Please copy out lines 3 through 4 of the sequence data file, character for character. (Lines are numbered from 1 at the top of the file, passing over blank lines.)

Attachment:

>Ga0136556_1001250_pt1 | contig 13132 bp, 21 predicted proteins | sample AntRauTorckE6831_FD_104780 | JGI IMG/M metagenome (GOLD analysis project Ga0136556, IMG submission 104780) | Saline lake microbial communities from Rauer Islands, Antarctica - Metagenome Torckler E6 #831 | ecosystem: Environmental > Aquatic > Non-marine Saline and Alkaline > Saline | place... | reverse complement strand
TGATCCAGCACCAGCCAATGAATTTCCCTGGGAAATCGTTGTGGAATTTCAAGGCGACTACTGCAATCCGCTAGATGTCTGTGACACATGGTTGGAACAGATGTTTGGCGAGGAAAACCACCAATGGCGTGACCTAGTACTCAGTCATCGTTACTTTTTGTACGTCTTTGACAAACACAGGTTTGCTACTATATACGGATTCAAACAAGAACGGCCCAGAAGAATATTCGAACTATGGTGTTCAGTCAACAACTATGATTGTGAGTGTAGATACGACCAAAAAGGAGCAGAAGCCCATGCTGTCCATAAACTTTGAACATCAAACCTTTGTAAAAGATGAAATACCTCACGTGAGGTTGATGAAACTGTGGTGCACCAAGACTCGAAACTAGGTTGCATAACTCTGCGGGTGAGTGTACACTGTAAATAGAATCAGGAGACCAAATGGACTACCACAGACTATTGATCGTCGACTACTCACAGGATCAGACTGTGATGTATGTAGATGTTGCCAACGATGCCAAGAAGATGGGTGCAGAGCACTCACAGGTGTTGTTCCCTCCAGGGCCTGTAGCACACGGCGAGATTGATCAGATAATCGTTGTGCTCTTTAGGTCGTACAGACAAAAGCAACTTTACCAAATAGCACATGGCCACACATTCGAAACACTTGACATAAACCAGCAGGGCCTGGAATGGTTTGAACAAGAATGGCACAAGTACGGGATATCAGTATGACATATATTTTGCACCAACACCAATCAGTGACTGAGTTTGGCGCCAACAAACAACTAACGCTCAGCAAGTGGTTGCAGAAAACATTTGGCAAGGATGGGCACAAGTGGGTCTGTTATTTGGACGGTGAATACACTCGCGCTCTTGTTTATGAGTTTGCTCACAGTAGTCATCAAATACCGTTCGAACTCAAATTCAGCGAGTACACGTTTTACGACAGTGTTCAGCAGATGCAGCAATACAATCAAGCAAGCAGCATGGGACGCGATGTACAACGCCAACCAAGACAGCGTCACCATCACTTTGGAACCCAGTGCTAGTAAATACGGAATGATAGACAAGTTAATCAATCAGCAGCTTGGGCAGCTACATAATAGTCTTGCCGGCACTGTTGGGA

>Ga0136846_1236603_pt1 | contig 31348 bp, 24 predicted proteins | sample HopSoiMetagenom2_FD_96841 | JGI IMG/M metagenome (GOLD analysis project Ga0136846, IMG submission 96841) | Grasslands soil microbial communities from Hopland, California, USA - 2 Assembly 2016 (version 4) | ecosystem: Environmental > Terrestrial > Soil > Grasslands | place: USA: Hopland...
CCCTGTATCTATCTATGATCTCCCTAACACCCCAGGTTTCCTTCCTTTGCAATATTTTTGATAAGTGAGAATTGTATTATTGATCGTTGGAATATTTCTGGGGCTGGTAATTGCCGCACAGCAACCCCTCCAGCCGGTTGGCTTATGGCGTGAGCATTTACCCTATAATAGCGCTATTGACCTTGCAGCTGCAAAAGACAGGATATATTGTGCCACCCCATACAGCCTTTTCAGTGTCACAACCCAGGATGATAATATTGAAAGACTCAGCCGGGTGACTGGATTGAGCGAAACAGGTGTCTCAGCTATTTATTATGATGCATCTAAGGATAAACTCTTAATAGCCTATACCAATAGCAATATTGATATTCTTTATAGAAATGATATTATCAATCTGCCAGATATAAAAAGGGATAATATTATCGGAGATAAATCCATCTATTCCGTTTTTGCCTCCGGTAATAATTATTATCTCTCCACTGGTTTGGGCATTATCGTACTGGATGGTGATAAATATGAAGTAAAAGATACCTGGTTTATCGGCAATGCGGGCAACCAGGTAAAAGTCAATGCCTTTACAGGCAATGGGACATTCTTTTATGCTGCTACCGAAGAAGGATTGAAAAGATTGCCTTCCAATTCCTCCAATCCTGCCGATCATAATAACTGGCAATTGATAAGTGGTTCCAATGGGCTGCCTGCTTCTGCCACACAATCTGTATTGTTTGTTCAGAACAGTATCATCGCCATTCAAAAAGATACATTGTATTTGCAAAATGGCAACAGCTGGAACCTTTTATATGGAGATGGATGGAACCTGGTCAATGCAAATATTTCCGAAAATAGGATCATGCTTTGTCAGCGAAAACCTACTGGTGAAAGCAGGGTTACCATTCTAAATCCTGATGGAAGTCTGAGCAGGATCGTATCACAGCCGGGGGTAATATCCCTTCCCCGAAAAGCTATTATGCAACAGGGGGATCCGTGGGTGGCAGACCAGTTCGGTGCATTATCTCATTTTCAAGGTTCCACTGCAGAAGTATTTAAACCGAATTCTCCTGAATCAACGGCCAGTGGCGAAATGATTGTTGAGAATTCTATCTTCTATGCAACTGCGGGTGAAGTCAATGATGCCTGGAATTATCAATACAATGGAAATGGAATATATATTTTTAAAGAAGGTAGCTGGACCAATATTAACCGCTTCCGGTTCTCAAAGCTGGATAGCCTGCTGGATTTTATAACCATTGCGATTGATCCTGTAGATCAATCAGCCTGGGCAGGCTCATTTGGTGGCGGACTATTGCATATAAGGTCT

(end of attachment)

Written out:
>Ga0136846_1236603_pt1 | contig 31348 bp, 24 predicted proteins | sample HopSoiMetagenom2_FD_96841 | JGI IMG/M metagenome (GOLD analysis project Ga0136846, IMG submission 96841) | Grasslands soil microbial communities from Hopland, California, USA - 2 Assembly 2016 (version 4) | ecosystem: Environmental > Terrestrial > Soil > Grasslands | place: USA: Hopland...
CCCTGTATCTATCTATGATCTCCCTAACACCCCAGGTTTCCTTCCTTTGCAATATTTTTGATAAGTGAGAATTGTATTATTGATCGTTGGAATATTTCTGGGGCTGGTAATTGCCGCACAGCAACCCCTCCAGCCGGTTGGCTTATGGCGTGAGCATTTACCCTATAATAGCGCTATTGACCTTGCAGCTGCAAAAGACAGGATATATTGTGCCACCCCATACAGCCTTTTCAGTGTCACAACCCAGGATGATAATATTGAAAGACTCAGCCGGGTGACTGGATTGAGCGAAACAGGTGTCTCAGCTATTTATTATGATGCATCTAAGGATAAACTCTTAATAGCCTATACCAATAGCAATATTGATATTCTTTATAGAAATGATATTATCAATCTGCCAGATATAAAAAGGGATAATATTATCGGAGATAAATCCATCTATTCCGTTTTTGCCTCCGGTAATAATTATTATCTCTCCACTGGTTTGGGCATTATCGTACTGGATGGTGATAAATATGAAGTAAAAGATACCTGGTTTATCGGCAATGCGGGCAACCAGGTAAAAGTCAATGCCTTTACAGGCAATGGGACATTCTTTTATGCTGCTACCGAAGAAGGATTGAAAAGATTGCCTTCCAATTCCTCCAATCCTGCCGATCATAATAACTGGCAATTGATAAGTGGTTCCAATGGGCTGCCTGCTTCTGCCACACAATCTGTATTGTTTGTTCAGAACAGTATCATCGCCATTCAAAAAGATACATTGTATTTGCAAAATGGCAACAGCTGGAACCTTTTATATGGAGATGGATGGAACCTGGTCAATGCAAATATTTCCGAAAATAGGATCATGCTTTGTCAGCGAAAACCTACTGGTGAAAGCAGGGTTACCATTCTAAATCCTGATGGAAGTCTGAGCAGGATCGTATCACAGCCGGGGGTAATATCCCTTCCCCGAAAAGCTATTATGCAACAGGGGGATCCGTGGGTGGCAGACCAGTTCGGTGCATTATCTCATTTTCAAGGTTCCACTGCAGAAGTATTTAAACCGAATTCTCCTGAATCAACGGCCAGTGGCGAAATGATTGTTGAGAATTCTATCTTCTATGCAACTGCGGGTGAAGTCAATGATGCCTGGAATTATCAATACAATGGAAATGGAATATATATTTTTAAAGAAGGTAGCTGGACCAATATTAACCGCTTCCGGTTCTCAAAGCTGGATAGCCTGCTGGATTTTATAACCATTGCGATTGATCCTGTAGATCAATCAGCCTGGGCAGGCTCATTTGGTGGCGGACTATTGCATATAAGGTCT